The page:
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Architects should accept that other people do have a right to an opinion

Paternoster Square, London

Paternoster Square, London

All professions tend to wallow in a mire of their own existential angst, perpetually complaining that they are misunderstood, undervalued and misrepresented. But any members of the human resources, facilities management or other professions which come across as habitually concerned about their role, public image, direction or esteem in which they are held might want to contrast their situation with that of the UK’s architects. This is a profession that wrestles not only with the common professional gripes, but also with what it perceives as a fall from public grace coupled with falling fees and complete disdain for what muggles – non-architectural folk – think. And all in a country in which literally anybody is allowed to design buildings.

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3D printed pizzas – the future of fast food for (very) remote workers

Astronaut-1The printed word may be on its way out, but how about the printed lunch? Last year, an Indian engineer called Anjan Contractor was commissioned by NASA to develop a working 3D pizza printer and has now announced his first prototype. The machine prints each pizza in layers with dried ingredients from cartridges that Anjan Contractor claims can last up to 30 years and cook in just over a minute. If NASA pushes ahead with the idea, it will mean that astronauts will be able to enjoy at least some semblance of fast food in space, while the rest of us can speculate at the implications for the UK’s growing army of homeworkers and road warriors currently subsisting on biscuits, coffee and Ginsters’ pasties.  Video (if you must) below.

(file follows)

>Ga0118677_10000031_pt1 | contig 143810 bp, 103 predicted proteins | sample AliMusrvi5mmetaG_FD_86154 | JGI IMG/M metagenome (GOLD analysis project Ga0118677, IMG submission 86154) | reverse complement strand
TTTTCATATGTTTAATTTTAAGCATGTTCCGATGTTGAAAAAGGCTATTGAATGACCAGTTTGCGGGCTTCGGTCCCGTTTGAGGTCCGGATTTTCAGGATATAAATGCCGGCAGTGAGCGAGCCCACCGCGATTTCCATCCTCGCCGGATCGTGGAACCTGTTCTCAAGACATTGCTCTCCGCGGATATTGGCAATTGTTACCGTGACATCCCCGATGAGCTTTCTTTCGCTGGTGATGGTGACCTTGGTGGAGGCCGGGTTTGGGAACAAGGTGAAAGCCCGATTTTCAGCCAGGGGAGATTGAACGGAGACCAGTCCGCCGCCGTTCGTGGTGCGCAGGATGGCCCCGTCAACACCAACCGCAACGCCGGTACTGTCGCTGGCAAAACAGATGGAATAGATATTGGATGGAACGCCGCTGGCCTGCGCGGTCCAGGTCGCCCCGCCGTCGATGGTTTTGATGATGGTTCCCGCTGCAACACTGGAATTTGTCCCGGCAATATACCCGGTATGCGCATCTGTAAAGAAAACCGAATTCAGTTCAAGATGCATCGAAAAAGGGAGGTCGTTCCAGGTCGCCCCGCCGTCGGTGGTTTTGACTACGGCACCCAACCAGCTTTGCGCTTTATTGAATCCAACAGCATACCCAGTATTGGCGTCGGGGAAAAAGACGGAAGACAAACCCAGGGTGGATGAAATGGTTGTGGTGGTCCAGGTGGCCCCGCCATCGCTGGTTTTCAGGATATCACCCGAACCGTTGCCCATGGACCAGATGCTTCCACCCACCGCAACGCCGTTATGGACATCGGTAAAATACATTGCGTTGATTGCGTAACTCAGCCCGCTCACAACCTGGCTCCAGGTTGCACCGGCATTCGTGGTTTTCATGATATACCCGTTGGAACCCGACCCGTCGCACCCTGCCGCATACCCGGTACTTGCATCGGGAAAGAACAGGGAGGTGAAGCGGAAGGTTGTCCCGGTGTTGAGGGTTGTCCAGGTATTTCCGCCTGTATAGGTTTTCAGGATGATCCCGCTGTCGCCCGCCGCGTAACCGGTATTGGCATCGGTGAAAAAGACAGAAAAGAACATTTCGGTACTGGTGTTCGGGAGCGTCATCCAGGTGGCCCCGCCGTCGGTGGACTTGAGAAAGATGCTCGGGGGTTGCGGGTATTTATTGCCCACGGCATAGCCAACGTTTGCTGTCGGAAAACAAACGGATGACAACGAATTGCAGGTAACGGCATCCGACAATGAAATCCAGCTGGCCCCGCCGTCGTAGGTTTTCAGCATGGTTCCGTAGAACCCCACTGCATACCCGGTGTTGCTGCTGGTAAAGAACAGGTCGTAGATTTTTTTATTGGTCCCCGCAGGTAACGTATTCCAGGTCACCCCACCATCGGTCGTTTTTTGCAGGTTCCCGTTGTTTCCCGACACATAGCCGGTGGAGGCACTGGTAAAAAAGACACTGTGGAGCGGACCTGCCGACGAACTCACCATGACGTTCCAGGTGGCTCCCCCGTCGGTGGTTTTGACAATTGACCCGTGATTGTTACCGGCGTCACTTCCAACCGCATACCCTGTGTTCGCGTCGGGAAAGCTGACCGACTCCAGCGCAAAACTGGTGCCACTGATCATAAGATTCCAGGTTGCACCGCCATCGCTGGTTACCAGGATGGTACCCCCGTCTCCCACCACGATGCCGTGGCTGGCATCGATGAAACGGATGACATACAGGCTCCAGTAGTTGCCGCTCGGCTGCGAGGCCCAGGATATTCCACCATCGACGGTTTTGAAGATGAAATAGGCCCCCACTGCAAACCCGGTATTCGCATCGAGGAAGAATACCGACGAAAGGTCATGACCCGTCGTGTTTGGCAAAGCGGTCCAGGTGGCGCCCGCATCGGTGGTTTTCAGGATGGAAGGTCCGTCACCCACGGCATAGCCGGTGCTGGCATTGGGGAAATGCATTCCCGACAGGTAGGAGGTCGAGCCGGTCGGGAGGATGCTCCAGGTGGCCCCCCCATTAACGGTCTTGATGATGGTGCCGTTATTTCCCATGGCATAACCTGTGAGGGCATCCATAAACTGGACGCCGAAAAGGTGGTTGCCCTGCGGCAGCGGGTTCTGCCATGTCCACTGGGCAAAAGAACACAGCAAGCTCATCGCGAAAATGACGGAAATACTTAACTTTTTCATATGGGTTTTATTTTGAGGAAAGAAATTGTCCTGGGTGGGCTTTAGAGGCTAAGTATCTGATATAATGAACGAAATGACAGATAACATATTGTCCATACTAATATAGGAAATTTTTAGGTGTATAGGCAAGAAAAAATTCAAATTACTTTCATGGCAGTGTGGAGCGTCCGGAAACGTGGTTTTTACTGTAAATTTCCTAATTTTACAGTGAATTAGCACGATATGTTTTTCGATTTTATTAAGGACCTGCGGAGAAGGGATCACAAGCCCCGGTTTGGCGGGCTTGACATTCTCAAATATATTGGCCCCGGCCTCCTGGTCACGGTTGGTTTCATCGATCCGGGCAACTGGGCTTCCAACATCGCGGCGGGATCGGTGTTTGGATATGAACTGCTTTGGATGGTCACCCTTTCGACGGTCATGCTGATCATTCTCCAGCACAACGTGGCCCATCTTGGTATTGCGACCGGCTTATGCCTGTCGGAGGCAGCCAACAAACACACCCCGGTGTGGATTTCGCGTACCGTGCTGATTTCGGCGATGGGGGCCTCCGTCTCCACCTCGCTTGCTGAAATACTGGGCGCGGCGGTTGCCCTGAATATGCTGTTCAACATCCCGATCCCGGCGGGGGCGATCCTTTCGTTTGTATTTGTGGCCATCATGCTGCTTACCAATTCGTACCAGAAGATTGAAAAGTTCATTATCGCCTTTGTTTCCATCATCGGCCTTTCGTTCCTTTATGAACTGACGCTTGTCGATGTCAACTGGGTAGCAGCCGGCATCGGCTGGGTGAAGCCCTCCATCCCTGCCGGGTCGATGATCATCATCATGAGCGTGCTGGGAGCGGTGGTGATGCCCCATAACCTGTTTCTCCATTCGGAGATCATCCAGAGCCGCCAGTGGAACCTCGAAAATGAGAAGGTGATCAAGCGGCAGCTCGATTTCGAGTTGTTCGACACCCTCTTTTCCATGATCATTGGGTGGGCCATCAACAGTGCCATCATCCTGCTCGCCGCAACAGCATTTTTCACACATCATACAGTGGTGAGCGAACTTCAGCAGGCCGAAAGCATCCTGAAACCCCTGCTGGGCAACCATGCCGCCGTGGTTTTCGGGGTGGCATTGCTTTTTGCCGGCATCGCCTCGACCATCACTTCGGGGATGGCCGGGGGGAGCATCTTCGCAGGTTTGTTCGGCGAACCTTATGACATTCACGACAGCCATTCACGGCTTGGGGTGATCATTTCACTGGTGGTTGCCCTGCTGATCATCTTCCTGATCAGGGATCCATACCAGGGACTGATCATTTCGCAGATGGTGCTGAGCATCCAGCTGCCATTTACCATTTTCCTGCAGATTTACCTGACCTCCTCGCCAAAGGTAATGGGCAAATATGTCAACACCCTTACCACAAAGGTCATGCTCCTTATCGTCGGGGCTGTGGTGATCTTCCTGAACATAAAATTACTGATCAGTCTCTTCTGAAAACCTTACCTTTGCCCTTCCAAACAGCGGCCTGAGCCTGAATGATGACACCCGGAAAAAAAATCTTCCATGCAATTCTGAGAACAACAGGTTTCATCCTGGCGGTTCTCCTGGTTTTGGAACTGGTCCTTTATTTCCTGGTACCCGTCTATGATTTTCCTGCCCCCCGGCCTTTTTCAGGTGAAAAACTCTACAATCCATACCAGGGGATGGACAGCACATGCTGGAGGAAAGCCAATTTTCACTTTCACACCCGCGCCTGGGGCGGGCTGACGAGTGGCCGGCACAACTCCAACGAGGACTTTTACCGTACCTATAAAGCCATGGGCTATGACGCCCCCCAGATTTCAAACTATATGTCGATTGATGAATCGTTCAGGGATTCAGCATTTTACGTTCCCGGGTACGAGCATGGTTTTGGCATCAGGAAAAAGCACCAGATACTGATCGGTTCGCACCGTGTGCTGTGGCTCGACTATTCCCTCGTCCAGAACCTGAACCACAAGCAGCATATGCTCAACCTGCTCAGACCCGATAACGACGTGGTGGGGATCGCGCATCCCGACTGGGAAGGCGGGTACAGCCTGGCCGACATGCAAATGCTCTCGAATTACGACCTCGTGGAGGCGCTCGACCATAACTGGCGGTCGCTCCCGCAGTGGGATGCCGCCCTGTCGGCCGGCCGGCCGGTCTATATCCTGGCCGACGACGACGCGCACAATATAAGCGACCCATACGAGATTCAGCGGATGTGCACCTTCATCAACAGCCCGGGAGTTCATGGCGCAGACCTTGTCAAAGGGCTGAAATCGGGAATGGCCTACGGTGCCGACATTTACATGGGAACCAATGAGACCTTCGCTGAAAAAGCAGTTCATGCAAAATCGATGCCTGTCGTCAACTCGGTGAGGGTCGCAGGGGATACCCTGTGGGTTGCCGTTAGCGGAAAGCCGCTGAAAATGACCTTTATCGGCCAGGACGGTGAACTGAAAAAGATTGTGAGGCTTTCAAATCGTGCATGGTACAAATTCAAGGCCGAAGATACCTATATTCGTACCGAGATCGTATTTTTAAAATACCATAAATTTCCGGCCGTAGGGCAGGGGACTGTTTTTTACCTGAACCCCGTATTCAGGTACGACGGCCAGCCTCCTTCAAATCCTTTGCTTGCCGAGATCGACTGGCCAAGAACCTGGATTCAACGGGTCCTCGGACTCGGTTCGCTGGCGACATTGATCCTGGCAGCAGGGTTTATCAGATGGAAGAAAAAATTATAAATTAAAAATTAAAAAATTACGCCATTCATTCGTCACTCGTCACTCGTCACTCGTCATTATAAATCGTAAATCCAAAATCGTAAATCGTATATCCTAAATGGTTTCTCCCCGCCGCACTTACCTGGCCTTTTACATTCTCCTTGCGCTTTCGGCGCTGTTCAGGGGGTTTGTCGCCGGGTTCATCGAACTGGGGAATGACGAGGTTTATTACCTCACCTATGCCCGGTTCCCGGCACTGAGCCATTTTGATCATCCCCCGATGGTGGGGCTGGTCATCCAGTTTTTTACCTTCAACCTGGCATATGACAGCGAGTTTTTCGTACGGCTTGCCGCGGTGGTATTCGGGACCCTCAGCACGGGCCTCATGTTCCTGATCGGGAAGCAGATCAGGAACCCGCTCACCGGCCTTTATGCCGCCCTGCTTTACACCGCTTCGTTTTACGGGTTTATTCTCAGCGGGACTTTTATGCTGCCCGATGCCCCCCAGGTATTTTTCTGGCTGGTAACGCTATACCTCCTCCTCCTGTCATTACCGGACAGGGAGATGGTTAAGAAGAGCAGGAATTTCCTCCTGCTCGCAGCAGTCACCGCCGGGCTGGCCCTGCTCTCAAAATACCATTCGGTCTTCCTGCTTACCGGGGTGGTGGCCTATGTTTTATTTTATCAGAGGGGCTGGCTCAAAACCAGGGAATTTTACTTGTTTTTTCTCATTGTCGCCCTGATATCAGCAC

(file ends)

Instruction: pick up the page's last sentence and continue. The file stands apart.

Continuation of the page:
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Latest generation Y survey reflects characteristically idealistic thinking of youth

Latest generation Y survey confirms characteristic idealistic thinking of youth

Maybe it’s the cynicism of middle age, but the most recent exploration of arguably, the most over-analysed cohort of workers in history – Generation Y – seems to reflect the archetypal idealistic thinking of youth. For example, while most Millennials (74%) believe business is having a positive impact on society by generating jobs (48%) and increasing prosperity (71%), they think it can do much more to address society’s challenges in the areas of most concern: resource scarcity (68%), climate change (65%) and income equality (64%). And quelle surprise, 50 per cent of Millennials surveyed wanted to work for a business with ethical practices. You have to wonder wouldn’t an examination of the hopes and aspirations of the last couple of generations of younger workers reveal similar ideologies, albeit without the benefit of their digital sophistication? More →